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[http://hanson.gmu.edu/hardstep.pdf In a subsequent paper], Hanson constructs a simulation of the distribution of the hard steps, which suggests that there should be about four to seven hard steps, uniformly distributed in our past. It also suggests that there has been at least one hard step since the evolution of hominids, and that the best extinction model that fits all these requirements is [http://www.pnas.org/content/91/15/6735.full.pdf William Schopf's model]. Taking evolutionary arguments for [[AGI]] and [http://wiki.lesswrong.com/wiki/Observation_selection_effect observational selection effects] together, [http://www.nickbostrom.com/aievolution.pdf Bostrom and Shulman argue] that Hanson’s results can help estimate the difficulty of creating AGI.
  
  

Revision as of 21:29, 4 September 2012

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The Great Filter is a proposed explanation for the Fermi Paradox. The development of intelligent life requires many steps, such as the emergence of single-celled life and the transition from unicellular to multicellular life forms. Since we have not observed intelligent life beyond our planet, there seems to be a developmental step that is so difficult and unlikely that it "filters out" nearly all civilizations before they can reach a space-faring stage. Robin Hanson coined the term in his 1998 essay The Great Filter - Are We Almost Past It?.

Should we worry?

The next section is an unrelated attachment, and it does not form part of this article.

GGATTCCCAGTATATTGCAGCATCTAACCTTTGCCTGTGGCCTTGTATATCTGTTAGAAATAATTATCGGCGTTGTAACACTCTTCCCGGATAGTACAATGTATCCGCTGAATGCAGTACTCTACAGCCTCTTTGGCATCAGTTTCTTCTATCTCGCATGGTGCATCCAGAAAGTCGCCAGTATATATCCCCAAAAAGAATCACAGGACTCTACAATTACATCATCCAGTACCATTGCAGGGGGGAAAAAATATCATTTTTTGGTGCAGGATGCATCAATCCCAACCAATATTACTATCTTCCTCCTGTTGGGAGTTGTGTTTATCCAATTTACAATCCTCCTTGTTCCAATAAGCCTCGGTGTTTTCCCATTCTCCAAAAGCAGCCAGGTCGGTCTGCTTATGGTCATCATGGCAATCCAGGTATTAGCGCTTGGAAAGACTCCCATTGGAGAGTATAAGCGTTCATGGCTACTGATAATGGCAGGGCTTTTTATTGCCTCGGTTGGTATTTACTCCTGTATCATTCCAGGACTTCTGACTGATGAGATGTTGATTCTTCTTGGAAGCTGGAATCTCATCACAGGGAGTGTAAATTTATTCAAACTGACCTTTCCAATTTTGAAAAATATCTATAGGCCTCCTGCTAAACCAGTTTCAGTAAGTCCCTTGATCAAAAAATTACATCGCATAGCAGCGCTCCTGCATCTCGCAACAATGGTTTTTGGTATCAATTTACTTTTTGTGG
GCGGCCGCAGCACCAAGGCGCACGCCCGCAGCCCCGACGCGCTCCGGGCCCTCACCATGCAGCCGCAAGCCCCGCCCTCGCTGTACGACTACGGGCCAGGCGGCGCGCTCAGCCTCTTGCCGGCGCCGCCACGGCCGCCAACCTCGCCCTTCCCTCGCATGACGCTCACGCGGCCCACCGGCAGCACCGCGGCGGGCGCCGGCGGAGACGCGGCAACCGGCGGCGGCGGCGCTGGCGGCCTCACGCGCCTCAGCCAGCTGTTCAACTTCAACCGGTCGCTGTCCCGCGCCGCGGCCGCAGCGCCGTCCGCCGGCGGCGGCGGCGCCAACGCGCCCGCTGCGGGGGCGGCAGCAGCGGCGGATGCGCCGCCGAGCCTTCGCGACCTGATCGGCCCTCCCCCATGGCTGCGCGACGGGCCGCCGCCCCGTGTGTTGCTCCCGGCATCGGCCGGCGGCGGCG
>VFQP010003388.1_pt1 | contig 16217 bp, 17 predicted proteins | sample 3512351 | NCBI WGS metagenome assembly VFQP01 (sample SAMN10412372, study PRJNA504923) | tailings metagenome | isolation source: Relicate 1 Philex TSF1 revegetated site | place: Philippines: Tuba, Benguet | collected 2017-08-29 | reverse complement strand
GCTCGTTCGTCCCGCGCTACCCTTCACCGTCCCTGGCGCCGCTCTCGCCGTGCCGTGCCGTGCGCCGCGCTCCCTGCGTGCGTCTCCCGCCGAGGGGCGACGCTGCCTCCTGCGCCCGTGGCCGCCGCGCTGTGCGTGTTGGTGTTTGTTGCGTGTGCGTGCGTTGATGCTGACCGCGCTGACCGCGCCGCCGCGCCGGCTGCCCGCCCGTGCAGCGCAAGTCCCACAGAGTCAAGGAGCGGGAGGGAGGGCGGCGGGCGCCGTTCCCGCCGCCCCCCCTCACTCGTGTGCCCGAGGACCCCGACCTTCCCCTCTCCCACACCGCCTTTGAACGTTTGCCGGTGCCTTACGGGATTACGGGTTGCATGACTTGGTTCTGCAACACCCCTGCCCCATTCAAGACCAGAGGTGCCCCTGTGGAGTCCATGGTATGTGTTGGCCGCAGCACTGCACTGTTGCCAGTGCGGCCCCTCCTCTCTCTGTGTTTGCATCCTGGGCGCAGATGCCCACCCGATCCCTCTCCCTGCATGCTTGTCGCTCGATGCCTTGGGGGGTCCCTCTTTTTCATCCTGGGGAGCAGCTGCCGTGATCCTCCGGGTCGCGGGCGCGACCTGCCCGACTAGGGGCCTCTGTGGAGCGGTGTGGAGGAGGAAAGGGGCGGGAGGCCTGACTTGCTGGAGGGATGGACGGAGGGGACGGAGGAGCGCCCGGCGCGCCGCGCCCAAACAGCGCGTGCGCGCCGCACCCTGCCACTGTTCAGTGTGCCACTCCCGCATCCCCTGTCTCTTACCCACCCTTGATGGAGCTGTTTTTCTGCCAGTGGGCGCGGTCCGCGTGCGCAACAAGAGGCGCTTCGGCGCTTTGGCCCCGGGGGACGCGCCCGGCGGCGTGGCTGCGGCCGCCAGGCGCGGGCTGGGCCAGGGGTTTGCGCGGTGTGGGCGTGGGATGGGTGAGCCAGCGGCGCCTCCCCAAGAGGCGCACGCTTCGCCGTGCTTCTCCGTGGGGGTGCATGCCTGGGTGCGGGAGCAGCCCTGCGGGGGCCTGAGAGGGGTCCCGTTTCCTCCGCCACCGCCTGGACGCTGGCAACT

The Great Filter might a step in our evolutionary past, in which case our civilization has already passed it. But the hard step might also be ahead of us: surviving the creation of nuclear bombs, AGI, biotechnology, nanotechnology or an asteroid impact [1]. In that case, we should be worried, as the Great Filter seems to have been successful in stopping the development of every other civilization so far. Estimating the location of the Great Filter is thus important for helping estimate the magnitude of existential risk. Many efforts have been made in that direction, but much remains uncertain.

Traces of life on other planets are evidence for a later Great Filter[2]. If we were to find that complex life had evolved independently both on Earth and some other planet, it would suggest that getting to such a developmental stage was relatively easy. Thus the Great Filter would have to be at a later stage.

The study of past mass extinctions and astrobiology can provide ideas for estimating the location of the Great Filter. However, there are many difficulties involved. For instance, the time that it takes to pass a step doesn't reveal much about how easy or hard that step was. Robin Hanson gives the following example in his seminal paper:

"…say you have one hour to pick five locks by trial and error, locks with 1,2,3,4, and 5 dials of ten numbers, so that the expected time to pick each lock is .01,.1, 1, 10, and 100 hours respectively. Then just looking at those rare cases when you do pick all five locks in the hour, the average time to pick the first two locks would be .0096 and .075 hours respectively, close to the usual expected times of .01 and .1 hours. The average time to pick the third lock, however, would be .20 hours, and the average time for the other two locks, and the average time left over at the end, would be .24 hours. That is, conditional on success, all the hard steps, no matter how hard, take about the same time, while easy steps take about their usual time."

Consequences

In a subsequent paper, Hanson constructs a simulation of the distribution of the hard steps, which suggests that there should be about four to seven hard steps, uniformly distributed in our past. It also suggests that there has been at least one hard step since the evolution of hominids, and that the best extinction model that fits all these requirements is William Schopf's model. Taking evolutionary arguments for AGI and observational selection effects together, Bostrom and Shulman argue that Hanson’s results can help estimate the difficulty of creating AGI.


Blog posts

External links

See also